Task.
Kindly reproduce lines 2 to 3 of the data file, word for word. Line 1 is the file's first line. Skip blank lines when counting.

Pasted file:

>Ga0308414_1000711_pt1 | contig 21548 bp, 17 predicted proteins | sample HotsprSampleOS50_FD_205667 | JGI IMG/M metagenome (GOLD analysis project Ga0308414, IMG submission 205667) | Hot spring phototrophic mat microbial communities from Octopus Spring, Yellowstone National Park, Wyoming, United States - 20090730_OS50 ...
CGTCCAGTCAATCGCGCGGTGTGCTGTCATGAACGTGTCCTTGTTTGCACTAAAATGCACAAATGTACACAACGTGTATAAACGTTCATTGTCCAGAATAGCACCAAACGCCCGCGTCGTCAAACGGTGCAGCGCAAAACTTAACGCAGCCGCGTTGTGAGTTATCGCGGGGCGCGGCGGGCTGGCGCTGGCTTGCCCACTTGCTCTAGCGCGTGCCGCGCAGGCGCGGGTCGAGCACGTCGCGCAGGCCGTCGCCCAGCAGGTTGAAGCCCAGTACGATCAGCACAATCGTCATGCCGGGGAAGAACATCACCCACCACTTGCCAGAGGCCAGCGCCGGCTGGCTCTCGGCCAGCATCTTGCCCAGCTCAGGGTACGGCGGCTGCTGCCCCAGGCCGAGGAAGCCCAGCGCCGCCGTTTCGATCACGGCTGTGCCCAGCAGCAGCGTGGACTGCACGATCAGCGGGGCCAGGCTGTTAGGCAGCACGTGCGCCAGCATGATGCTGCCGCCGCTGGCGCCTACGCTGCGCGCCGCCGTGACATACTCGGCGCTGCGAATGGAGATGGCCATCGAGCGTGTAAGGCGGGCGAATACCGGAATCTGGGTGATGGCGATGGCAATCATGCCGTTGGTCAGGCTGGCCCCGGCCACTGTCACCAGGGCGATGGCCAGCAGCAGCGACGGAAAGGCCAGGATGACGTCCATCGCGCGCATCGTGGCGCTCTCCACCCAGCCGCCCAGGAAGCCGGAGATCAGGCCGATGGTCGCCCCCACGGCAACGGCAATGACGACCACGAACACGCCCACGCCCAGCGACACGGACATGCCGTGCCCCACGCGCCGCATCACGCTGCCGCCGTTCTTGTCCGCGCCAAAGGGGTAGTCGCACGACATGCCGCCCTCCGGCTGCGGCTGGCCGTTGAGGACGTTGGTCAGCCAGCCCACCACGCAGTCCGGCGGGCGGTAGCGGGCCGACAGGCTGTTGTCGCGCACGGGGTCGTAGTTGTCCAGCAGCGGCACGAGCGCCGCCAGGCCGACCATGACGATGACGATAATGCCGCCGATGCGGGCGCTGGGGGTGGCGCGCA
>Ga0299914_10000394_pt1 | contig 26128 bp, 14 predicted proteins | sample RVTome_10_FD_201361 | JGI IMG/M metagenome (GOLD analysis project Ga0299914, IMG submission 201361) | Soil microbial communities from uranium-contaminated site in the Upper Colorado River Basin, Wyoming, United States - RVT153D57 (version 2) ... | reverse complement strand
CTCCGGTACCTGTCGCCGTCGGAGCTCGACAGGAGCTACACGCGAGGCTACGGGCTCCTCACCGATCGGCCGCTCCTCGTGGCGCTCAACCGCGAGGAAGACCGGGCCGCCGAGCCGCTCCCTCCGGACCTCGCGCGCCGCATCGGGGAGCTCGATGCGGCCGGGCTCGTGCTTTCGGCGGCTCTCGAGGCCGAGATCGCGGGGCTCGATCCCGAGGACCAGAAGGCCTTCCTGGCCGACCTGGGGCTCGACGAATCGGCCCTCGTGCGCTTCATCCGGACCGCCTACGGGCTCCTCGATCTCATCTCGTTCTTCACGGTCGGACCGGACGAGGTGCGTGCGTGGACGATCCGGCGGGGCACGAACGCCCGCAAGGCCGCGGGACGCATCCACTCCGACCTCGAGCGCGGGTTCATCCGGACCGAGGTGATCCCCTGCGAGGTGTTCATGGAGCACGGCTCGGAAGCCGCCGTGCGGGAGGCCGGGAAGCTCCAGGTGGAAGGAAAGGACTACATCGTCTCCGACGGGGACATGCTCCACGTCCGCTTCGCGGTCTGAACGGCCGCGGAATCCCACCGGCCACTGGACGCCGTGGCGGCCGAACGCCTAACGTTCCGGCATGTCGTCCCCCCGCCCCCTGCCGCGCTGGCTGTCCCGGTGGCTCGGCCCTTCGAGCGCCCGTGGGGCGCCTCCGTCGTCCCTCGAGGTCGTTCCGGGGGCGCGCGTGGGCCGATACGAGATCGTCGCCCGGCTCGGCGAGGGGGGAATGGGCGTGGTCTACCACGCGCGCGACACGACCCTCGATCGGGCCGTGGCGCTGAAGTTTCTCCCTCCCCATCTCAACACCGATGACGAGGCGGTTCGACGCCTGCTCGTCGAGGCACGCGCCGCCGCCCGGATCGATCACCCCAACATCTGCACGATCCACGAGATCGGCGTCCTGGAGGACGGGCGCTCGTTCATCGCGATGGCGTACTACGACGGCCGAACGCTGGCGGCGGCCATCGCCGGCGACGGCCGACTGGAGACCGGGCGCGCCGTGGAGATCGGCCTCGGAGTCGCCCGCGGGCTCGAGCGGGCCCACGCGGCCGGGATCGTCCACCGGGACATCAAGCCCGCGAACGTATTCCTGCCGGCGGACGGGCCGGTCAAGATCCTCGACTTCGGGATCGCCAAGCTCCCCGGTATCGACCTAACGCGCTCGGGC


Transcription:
CGTCCAGTCAATCGCGCGGTGTGCTGTCATGAACGTGTCCTTGTTTGCACTAAAATGCACAAATGTACACAACGTGTATAAACGTTCATTGTCCAGAATAGCACCAAACGCCCGCGTCGTCAAACGGTGCAGCGCAAAACTTAACGCAGCCGCGTTGTGAGTTATCGCGGGGCGCGGCGGGCTGGCGCTGGCTTGCCCACTTGCTCTAGCGCGTGCCGCGCAGGCGCGGGTCGAGCACGTCGCGCAGGCCGTCGCCCAGCAGGTTGAAGCCCAGTACGATCAGCACAATCGTCATGCCGGGGAAGAACATCACCCACCACTTGCCAGAGGCCAGCGCCGGCTGGCTCTCGGCCAGCATCTTGCCCAGCTCAGGGTACGGCGGCTGCTGCCCCAGGCCGAGGAAGCCCAGCGCCGCCGTTTCGATCACGGCTGTGCCCAGCAGCAGCGTGGACTGCACGATCAGCGGGGCCAGGCTGTTAGGCAGCACGTGCGCCAGCATGATGCTGCCGCCGCTGGCGCCTACGCTGCGCGCCGCCGTGACATACTCGGCGCTGCGAATGGAGATGGCCATCGAGCGTGTAAGGCGGGCGAATACCGGAATCTGGGTGATGGCGATGGCAATCATGCCGTTGGTCAGGCTGGCCCCGGCCACTGTCACCAGGGCGATGGCCAGCAGCAGCGACGGAAAGGCCAGGATGACGTCCATCGCGCGCATCGTGGCGCTCTCCACCCAGCCGCCCAGGAAGCCGGAGATCAGGCCGATGGTCGCCCCCACGGCAACGGCAATGACGACCACGAACACGCCCACGCCCAGCGACACGGACATGCCGTGCCCCACGCGCCGCATCACGCTGCCGCCGTTCTTGTCCGCGCCAAAGGGGTAGTCGCACGACATGCCGCCCTCCGGCTGCGGCTGGCCGTTGAGGACGTTGGTCAGCCAGCCCACCACGCAGTCCGGCGGGCGGTAGCGGGCCGACAGGCTGTTGTCGCGCACGGGGTCGTAGTTGTCCAGCAGCGGCACGAGCGCCGCCAGGCCGACCATGACGATGACGATAATGCCGCCGATGCGGGCGCTGGGGGTGGCGCGCA
>Ga0299914_10000394_pt1 | contig 26128 bp, 14 predicted proteins | sample RVTome_10_FD_201361 | JGI IMG/M metagenome (GOLD analysis project Ga0299914, IMG submission 201361) | Soil microbial communities from uranium-contaminated site in the Upper Colorado River Basin, Wyoming, United States - RVT153D57 (version 2) ... | reverse complement strand